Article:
Companies make first Alliant moves

Contract winners set out to capture market share

Alliant: What is it good for?

The Alliant contract is for federal agencies to purchase information technology services, but what does that encompass? Here's a partial list of the contract's offerings.

Customer services, including customer relationship management and customer preference customization.

Process automation, including tracking and workflow, along with routing and scheduling.

Business management, including process management, organizational management, investment management and supply chain management.

Digital asset services, including content management, document management, knowledge management and records management.

Business analytical services, including analysis and statistics, visualization, knowledge discovery, business intelligence, and reporting.

Back-office services, including data management, human resources, financial management, asset/material management, development and integration, and workforce management.

Support services, including security management, collaboration, search, communications, systems management and forms management.

? Michael Hardy

Anne Altman, managing director of IBM Federal

Rick Steele

"As we emerge and evolve into a much stronger, mature player, Alliant will be a critical component of our overall strategy."? Shiv Krishnan, Indus Corp.

The dust has settled on the announcement of the Alliant awards, and the 29 companies that will be part of the massive information technology services contract are taking their first steps toward using it.

The contract could span 10 years and be worth as much as $50 billion. The General Services Administration set a five-year base period with one optional five-year extension. Alliant, and a companion small-business contract that GSA will award later this year, will ultimately replace at least two other governmentwide acquisition contracts.

Those two are Millennia and the oddly named Applications'N Support for Widely-diverse End-user Requirements (ANSWER) contracts, said Jim Ghiloni, GSA's Alliant program manager. A third GWAC, called Millennia Lite, may eventually be subsumed into Alliant as well, he added.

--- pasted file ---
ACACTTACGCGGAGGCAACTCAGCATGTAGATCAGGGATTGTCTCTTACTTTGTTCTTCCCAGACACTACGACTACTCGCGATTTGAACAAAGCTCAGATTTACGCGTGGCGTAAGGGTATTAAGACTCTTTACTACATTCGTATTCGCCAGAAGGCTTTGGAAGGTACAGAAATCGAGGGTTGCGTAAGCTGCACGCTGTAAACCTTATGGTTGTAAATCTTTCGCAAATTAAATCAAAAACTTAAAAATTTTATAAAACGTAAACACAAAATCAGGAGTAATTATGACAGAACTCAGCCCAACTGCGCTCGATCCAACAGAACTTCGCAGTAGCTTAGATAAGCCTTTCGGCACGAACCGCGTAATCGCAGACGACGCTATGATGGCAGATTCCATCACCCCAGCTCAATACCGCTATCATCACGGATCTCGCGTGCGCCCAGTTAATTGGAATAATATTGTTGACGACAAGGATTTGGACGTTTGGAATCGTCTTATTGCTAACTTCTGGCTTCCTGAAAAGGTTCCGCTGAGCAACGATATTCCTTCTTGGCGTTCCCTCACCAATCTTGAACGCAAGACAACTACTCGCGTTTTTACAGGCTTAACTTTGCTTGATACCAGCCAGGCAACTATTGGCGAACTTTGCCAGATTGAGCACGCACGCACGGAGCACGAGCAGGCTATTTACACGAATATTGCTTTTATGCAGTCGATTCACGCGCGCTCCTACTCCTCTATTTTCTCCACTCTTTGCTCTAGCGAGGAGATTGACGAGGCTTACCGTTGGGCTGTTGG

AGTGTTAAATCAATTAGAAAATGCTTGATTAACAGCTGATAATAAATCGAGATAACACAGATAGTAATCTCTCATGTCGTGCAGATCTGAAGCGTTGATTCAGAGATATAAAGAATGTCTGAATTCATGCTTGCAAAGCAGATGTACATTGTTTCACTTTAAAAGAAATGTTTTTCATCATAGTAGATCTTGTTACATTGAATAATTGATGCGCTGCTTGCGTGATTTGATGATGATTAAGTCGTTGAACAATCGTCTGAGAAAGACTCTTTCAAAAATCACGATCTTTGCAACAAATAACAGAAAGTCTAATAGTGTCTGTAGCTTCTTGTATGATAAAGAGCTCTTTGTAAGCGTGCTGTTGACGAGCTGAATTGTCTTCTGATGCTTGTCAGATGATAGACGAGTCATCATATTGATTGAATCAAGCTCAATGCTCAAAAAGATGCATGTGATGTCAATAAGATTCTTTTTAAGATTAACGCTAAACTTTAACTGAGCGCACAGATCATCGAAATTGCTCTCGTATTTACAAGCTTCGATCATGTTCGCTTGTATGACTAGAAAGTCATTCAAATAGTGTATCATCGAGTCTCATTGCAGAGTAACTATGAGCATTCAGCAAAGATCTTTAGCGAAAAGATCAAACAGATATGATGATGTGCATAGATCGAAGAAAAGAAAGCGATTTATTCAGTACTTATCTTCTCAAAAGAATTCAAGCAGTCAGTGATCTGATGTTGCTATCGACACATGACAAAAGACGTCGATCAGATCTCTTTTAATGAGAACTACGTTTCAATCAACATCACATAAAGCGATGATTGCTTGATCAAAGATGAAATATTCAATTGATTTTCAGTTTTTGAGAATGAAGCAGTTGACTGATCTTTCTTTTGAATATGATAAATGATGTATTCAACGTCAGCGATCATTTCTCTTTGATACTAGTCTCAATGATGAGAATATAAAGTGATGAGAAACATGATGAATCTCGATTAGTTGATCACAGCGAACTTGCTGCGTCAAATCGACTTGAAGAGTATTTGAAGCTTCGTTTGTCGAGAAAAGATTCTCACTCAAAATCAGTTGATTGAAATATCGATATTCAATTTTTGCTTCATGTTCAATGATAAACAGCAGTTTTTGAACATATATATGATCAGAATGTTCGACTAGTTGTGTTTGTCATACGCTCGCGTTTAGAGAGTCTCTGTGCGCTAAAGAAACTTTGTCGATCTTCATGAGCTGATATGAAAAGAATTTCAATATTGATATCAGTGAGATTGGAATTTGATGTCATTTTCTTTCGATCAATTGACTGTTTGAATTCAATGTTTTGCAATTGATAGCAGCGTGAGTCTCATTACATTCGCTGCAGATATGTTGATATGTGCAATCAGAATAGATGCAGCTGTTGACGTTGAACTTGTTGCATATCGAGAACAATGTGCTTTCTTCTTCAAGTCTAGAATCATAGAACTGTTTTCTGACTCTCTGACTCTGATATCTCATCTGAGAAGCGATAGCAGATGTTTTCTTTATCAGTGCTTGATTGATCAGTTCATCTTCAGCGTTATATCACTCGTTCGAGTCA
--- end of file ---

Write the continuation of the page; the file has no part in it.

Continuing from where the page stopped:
GSA will support the contracts until they expire ? ANSWER in December 2008 and Millennia in April 2009 ? so current customers can continue to use them as they gradually move their business to Alliant or to other contracts. "We don't want to shut them down prematurely," Ghiloni said. "We don't think that's fair to customers who enjoy using them."

Some federal contracting analysts said they were surprised at some of GSA's choices.

"I saw some big companies on there whose performance I thought was not stellar, who won, and I saw some midsized that I thought had some good performance that lost," said Bob Woods, president of Topside Consulting. "It makes me wonder how much past performance meant."

ITS shapes strategy

ITS Corp., now a subsidiary of QinetiQ North America, plans to build on its long-established relationship with GSA as it shapes its strategy around Alliant, said John Gregorits, vice president of the IT Services Group and Alliant program manager.

"We've been planning for it. We're pretty well prepared," he said. "It really is a cornerstone for our contract portfolio."

ITS, based in Oxnard, Calif., is on both ANSWER and Millennia Lite, so the company is well-positioned to use Alliant, he said. GWACs are a valuable tool for any integrator, especially smaller ones, he added.

Like some other Alliant winners, ITS has a dual education task ahead, Gregorits said. The company must make its project managers and directors aware of Alliant's offerings and also talk to customers about the contract's potential.

"You have to make things easy for them to understand what's the best use of the vehicle," he said. "We try to provide our clients with the best solution for them. We're not trying to push a particular vehicle on them."